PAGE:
‘Talking About Heaven’: John Prine Proves That Old Trees Grow Stronger

John Prine never really liked his singing voice. “The only reason I figured out I didn’t like my old records to listen was I could hear how nervous I was, and how uncomfortable I was,” the venerated musician says. “And who would want to sit around and listen to yourself being uncomfortable?”

Today, Prine is releasing The Tree of Forgiveness, his first album of new material in 13 years, to an audience that spans generations.

The gravelly timbre he has on the album isn’t something Prine gradually aged into: In the mid-1990s, he underwent treatment for neck cancer. He’s made his peace with the results. “I think I’ve finally, after 72 years, gotten used to my voice, and it sounds like a friend now instead of an enemy,” Prine says. “I sound like that old guy down the street that doesn’t chase you out of his apple tree.”

The songs that became The Tree of Forgiveness started their lives jotted down in pieces and parts on yellow legal pads. Prine finally finished several of them at a downtown Nashville hotel last summer; anyone who’d been there when he arrived for his weeklong stay would have reason to remember him.

“I looked like Howard Hughes checking in. I had like twelve boxes and four guitars and a ukulele,” he says, laughing.

Prine has a perfectly nice house in Nashville, but his wife and manager Fiona Whelan Prine and son and label head Jody Whelan decided the singer-songwriter would be more productive if they booked him a suite. “They know that I work better out of a hotel, after 45 years on the road,” he says.

There was a time, in the late ’60s, when Prine got some of his best writing done while delivering mail in Chicago. It didn’t occur to him that other people would like the funny little songs he came up with, but “Sam Stone,” “Paradise” and “Hello In There” became folk-country classics.

Those songs have had a profound influence on songwriters half his age; Jason Isbell is among them. Isbell grew up with Prine’s albums, and insists that it’s still a big deal to him to share the stage with the elder artist.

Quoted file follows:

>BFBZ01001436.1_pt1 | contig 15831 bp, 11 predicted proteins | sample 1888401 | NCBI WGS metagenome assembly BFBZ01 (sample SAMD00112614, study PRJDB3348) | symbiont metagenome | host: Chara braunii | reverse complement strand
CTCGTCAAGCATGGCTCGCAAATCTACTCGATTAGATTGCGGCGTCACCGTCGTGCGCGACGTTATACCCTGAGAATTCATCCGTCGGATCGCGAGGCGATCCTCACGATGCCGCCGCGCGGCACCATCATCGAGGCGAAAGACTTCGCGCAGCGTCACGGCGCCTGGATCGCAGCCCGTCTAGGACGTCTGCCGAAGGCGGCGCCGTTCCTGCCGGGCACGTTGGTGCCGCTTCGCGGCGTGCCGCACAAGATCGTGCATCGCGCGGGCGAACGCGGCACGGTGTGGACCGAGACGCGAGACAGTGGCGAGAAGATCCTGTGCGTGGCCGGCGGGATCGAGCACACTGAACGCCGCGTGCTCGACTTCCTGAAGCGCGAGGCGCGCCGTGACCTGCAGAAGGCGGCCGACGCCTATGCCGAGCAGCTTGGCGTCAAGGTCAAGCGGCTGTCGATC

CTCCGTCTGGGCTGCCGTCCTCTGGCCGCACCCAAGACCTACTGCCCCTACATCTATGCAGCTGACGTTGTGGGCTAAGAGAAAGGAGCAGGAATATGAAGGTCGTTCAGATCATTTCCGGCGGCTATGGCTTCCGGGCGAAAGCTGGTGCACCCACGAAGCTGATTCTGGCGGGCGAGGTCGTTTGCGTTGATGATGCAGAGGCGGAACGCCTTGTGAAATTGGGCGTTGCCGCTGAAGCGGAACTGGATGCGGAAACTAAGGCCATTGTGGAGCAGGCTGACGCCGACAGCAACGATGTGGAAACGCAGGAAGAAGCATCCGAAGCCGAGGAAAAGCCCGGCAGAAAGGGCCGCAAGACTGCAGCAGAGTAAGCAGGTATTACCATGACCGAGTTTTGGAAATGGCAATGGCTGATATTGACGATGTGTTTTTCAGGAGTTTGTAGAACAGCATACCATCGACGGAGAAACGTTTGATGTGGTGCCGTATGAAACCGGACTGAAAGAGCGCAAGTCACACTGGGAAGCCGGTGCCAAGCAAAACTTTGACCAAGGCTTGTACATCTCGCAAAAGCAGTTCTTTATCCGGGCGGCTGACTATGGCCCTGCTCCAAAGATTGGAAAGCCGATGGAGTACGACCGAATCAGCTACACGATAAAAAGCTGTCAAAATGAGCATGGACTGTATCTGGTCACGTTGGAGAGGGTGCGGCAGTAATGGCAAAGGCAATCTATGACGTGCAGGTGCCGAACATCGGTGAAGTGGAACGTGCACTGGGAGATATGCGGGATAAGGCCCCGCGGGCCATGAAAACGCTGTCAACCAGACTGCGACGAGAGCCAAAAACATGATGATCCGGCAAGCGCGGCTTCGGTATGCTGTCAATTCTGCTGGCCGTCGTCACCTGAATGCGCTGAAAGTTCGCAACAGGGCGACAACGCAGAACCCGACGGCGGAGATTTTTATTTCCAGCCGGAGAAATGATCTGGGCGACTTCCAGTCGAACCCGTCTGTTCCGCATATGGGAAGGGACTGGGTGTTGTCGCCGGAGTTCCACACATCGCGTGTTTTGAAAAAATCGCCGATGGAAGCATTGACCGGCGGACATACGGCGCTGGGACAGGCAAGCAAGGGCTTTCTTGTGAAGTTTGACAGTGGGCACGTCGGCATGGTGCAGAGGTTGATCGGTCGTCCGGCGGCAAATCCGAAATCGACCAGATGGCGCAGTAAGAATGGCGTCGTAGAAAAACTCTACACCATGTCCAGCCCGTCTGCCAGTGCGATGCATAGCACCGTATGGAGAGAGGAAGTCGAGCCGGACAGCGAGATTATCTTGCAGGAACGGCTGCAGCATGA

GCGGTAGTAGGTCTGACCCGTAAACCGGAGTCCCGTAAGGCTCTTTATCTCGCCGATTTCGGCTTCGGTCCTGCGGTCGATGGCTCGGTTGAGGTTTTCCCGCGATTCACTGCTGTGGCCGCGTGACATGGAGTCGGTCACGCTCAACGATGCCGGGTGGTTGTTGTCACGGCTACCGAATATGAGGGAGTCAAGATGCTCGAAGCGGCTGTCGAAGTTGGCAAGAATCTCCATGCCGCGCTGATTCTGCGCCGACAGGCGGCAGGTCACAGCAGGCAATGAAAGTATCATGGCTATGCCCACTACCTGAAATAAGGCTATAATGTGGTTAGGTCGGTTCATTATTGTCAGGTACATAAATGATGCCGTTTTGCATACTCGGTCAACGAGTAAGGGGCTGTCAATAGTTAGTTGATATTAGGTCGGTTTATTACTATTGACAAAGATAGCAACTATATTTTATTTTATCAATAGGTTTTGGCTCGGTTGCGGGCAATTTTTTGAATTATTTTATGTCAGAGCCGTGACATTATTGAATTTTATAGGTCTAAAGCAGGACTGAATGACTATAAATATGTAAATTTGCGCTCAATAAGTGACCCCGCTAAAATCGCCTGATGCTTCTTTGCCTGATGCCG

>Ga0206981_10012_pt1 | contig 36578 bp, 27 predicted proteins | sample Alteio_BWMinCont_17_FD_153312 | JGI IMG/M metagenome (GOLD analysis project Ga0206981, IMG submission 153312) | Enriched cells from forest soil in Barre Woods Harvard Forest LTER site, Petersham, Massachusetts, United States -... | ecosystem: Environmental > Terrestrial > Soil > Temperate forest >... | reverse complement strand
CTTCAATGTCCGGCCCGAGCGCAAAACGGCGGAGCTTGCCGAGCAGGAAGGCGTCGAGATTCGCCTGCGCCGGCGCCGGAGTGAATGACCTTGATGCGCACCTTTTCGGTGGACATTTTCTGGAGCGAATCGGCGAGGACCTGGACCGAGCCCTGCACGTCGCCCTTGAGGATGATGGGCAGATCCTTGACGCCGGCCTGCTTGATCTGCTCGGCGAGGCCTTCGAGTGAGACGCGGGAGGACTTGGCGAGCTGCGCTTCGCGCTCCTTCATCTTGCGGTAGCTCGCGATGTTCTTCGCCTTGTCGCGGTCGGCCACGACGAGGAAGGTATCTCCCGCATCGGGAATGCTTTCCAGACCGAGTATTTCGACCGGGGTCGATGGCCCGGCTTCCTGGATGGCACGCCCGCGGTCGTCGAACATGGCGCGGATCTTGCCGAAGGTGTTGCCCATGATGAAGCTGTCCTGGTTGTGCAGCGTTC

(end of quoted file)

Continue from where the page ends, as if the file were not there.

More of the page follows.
“I love hearing him sing, still. I still can’t listen to ‘Hello in There‘ without cracking up and getting a tear,” Isbell says. “It still happens every time. And it’s been probably 100 times that I’ve heard him play it live now.”

Isbell and Prine both live in Nashville. Prine was making his home there by the early ’80s, where he started his own independent label, Oh Boy Records, and got accustomed to a footloose lifestyle. A decade later, his outlook changed drastically, when he married for a third time and became a family man.

John Prine

Danny Clinch/Courtesy of the artist

“I thought I was grounded. I thought from my kinda blue-collar outlook on life that I would call myself a grounded person. I was not,” Prine says of that time. “I was like a balloon flying around in the air. And as soon as our first child was born, boom, my feet came right down to the ground. And I found out that I knew a lot about songwriting, but not a lot about anything else. [For] everything else, I just kind of used my imagination.”

Prine contemplated retirement after he lost his manager and friend of 43 years, the late Al Bunetta. Instead, he decided to put his son and wife in charge of the business.

“I’m a wife, and I’m very protective of his time and of making sure that he gets his rest,” Fiona says. “And then I’m also his manager and I’m pushing him: ‘No, John, I really think we need to do this.’ That can be difficult, but I think we do OK. That fact that we’ve been together so long, I think, helps. We’re not afraid of each other at this point, so we can push and shove and be OK at the end of the day.”